The Common Cold
The common cold,
also known as "acute coryza," is an inflammation of the upper
respiratory tract and is caused by infection with virus. It occurs more
often than all other diseases. A person suffers from this disease three
times in a year on an average. A cold usually lasts from three to ten
days. The patient feels miserable for the first three days or so.
The first signs of a
cold are a feeling of soreness of the throat and congestion of the
nasal passage. Although the disease normally begins in the nose and
throat, it affects al parts of the body. Its usual symptoms are a
running nose, sneezing, a rise in temperature, headache, sore throat,
chill, aches and pains in the body and loss of appetite. The skin
around the nostrils may become sore.
The common cold
results from exposure to a virus. Its intensity depends upon the state
of health of the person and by environmental factors. Lowered vitality,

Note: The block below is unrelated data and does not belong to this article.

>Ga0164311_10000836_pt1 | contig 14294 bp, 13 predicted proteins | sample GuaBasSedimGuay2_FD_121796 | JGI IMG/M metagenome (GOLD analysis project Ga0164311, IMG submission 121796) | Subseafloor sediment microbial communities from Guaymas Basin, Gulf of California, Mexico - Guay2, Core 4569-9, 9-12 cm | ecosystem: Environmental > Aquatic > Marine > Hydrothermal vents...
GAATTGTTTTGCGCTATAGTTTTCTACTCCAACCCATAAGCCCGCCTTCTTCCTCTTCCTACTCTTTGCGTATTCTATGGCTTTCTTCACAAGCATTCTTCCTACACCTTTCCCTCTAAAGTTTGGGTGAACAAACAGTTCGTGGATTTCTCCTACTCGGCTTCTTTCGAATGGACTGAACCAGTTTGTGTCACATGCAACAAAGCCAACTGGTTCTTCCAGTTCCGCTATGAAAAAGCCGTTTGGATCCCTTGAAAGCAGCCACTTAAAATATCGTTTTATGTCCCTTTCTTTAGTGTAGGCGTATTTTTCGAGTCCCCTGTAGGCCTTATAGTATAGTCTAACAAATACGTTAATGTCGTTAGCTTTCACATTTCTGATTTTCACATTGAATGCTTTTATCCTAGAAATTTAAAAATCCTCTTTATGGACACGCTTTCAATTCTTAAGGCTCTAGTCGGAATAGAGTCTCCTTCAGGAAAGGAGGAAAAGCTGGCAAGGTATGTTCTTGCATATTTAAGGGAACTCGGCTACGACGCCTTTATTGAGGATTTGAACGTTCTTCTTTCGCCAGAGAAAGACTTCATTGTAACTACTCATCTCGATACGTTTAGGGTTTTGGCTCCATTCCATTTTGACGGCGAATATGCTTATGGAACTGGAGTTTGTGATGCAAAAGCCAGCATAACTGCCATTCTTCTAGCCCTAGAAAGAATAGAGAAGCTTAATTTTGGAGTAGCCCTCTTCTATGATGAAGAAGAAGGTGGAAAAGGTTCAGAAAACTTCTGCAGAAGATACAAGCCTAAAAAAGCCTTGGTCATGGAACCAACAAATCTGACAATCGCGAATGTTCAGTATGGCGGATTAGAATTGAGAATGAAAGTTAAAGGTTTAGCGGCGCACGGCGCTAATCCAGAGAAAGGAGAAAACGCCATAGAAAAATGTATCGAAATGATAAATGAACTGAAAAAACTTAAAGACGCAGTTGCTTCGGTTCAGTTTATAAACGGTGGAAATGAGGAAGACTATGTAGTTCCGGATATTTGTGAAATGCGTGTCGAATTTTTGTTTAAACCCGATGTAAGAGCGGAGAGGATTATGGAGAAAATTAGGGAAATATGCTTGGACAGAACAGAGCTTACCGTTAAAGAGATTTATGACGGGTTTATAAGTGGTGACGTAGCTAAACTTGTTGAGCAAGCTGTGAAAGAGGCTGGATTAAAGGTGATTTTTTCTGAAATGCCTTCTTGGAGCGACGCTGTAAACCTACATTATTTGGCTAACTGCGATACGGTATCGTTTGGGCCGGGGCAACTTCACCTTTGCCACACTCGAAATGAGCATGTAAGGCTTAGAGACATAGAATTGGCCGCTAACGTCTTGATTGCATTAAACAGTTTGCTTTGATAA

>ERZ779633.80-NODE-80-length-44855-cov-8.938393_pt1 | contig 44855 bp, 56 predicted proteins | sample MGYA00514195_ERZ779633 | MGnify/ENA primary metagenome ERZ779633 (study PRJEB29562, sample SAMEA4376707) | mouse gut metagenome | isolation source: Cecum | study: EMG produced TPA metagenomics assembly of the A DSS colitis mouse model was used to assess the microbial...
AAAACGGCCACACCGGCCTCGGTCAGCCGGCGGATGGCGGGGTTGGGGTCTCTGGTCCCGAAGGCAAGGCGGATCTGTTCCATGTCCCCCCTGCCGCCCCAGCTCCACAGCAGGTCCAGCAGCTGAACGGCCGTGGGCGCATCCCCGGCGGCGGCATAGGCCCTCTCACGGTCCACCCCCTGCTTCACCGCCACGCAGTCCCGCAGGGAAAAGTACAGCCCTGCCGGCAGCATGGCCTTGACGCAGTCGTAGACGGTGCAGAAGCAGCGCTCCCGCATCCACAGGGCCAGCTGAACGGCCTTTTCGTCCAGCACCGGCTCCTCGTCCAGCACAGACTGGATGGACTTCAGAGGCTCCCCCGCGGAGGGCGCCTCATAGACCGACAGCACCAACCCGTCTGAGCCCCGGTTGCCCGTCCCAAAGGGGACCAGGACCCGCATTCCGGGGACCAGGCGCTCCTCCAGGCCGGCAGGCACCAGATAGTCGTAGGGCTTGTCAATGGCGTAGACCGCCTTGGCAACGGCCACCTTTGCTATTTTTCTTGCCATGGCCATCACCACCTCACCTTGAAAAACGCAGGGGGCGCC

allergic disorders of the nose and throat, chilling of the body, lack
of sleep, depression, fatigue and factors such as sudden changes in
temperature, dust and other irritating inhalations are important
contributory causes for the development of a cold.
The real cause of
a cold is the toxic condition of the body brought about by wrong
feeding habits such as an excessive intake of starch, carbohydrates,
proteins and other acid-forming foods. A cold is nature’s simplest way
of expelling toxic waste from the human system. The duration of the
cold will depend on the amount of poisons accumulated in the body and
how fast it’s expelled.
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